Hills in Chamling protest


Kalimpong, April 27: Opposition parties here have come down heavily on Pawan Chamling for his statement that outsiders will not be allowed to work in Sikkim and will be thrown out of the state.

Earlier this month, the chief minister of Sikkim, while reacting to the violence that rocked the Himalayan state following the death of a truck driver, blamed “outside forces” for stoking unrest in the state.

Not only that, on April 15, the panchayats in Sikkim had in a meet presided over by Chamling resolved to check outsiders residing in their areas and curb influx.

The Opposition, including the CPM, GNLF(C), ABGL and the Sikkim National Front, maintained in a press release issued today that it would request Chamling to withdraw his statement. It has also decided to contact the chief minister of West Bengal, Buddhadeb Bhattacharjee, for his reaction.

D.K.Pradhan, the Kalimpong branch convener of the People’s Democratic Front, an anti-GNLF coalition in the hills, said: “We will ask the Sikkim chief minister to withdraw the statement as it is causing unnecessary friction between the hill people here and those living there. The issue should be put to an end right now.”

Referring to the recent trade unionism in Sikkim, Pradhan said: “If he is fearing intervention of any sort, he should solve it politically, not throw out ‘outsiders’ from Sikkim.”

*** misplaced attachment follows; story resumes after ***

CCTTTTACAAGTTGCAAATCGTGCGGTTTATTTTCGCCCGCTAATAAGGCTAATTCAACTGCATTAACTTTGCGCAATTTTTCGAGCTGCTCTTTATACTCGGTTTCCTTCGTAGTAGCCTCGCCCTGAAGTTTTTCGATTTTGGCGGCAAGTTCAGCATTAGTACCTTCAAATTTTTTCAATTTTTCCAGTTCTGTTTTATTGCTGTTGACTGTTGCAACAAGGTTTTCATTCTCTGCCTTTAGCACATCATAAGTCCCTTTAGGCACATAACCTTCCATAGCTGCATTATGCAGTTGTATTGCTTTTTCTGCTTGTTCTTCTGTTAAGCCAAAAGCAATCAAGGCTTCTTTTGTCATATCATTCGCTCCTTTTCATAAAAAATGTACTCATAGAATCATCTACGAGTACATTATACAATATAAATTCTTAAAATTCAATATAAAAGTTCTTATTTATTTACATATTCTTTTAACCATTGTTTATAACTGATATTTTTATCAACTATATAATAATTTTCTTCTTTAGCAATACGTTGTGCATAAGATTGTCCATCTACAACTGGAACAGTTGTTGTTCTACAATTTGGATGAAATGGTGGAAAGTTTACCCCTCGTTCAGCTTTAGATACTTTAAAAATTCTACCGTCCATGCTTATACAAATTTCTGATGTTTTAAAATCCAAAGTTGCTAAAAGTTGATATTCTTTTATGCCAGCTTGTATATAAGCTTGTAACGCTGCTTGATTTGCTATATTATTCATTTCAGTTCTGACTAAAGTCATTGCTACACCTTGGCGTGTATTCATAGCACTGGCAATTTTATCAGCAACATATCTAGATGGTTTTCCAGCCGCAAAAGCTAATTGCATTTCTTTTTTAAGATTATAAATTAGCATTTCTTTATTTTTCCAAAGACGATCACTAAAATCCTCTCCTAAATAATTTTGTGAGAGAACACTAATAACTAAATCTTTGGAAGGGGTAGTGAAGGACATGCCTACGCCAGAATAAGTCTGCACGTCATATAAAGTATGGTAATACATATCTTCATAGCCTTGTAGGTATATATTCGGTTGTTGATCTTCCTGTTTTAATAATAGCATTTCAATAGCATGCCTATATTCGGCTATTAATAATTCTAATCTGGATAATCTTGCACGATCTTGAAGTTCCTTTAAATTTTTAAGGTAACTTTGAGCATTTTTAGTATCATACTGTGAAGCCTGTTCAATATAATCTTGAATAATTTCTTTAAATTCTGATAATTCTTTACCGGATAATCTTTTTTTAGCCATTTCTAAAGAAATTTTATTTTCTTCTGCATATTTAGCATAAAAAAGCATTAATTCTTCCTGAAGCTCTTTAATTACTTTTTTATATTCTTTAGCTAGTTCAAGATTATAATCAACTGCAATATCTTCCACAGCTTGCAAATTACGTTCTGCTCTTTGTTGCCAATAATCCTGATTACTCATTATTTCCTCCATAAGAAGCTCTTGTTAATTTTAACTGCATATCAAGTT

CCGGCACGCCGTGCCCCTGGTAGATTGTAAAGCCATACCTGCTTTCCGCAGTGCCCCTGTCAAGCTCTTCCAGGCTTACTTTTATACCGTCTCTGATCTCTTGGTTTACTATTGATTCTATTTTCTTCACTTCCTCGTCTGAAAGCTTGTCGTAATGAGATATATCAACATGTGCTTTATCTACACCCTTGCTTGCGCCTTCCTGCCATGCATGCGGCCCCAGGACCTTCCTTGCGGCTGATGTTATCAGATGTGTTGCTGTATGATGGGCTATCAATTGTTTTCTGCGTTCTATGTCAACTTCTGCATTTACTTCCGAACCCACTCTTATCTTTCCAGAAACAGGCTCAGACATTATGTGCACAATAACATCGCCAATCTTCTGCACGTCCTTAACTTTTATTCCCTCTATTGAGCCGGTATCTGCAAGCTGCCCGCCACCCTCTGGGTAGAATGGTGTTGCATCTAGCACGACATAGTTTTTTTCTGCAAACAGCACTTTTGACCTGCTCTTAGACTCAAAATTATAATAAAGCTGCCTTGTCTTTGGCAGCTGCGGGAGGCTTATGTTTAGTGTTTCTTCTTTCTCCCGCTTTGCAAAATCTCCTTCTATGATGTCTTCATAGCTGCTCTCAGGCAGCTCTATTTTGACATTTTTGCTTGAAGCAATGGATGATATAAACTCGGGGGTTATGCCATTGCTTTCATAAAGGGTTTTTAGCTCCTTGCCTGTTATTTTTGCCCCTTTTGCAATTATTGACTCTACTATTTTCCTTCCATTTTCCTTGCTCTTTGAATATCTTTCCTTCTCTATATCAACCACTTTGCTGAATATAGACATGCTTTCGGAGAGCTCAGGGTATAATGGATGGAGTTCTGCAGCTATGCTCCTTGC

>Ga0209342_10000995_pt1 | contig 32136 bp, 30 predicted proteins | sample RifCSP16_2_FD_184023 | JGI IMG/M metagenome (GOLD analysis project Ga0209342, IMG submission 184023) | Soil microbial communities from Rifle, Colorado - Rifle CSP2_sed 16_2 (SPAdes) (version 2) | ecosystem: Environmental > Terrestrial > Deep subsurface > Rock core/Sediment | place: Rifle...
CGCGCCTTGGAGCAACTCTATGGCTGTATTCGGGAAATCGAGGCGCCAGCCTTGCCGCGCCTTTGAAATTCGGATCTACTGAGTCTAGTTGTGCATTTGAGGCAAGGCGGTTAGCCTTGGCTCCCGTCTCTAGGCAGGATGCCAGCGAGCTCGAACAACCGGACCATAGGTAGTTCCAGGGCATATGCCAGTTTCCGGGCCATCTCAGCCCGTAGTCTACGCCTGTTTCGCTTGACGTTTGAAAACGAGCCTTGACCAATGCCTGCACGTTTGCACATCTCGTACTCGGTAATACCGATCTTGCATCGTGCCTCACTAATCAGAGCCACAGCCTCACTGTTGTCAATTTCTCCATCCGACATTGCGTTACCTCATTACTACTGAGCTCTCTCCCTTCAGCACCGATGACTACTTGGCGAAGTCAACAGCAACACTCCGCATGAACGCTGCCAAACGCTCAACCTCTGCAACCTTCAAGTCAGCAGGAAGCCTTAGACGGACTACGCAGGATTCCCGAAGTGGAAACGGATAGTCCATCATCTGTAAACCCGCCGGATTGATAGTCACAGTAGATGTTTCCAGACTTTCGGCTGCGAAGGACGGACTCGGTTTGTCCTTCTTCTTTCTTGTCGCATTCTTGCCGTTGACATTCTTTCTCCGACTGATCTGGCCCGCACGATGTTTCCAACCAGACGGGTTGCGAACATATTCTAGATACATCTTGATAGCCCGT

According to Opposition parties, it was clear that by “outsiders” Chamling had meant those who are residents of Darjeeling hills, but work in the Himalayan state for their livelihood.

Tara Sundas, a zonal member of the CPM who is is also the president of Kalimpong Citu, said: “If he is so keen about throwing out outsiders, why is he not driving out the hundreds of residents from the plains who are working in several NHPC projects there?”

The Sikkim National Front president, R. Moktan, while claiming that Chamling’s statement was unconstitutional, claimed: “In 1975 when Sikkim was merged with India, the Himalayan state was quite backward. The people of Darjeeling hills had then played a key role in reviving the state.”

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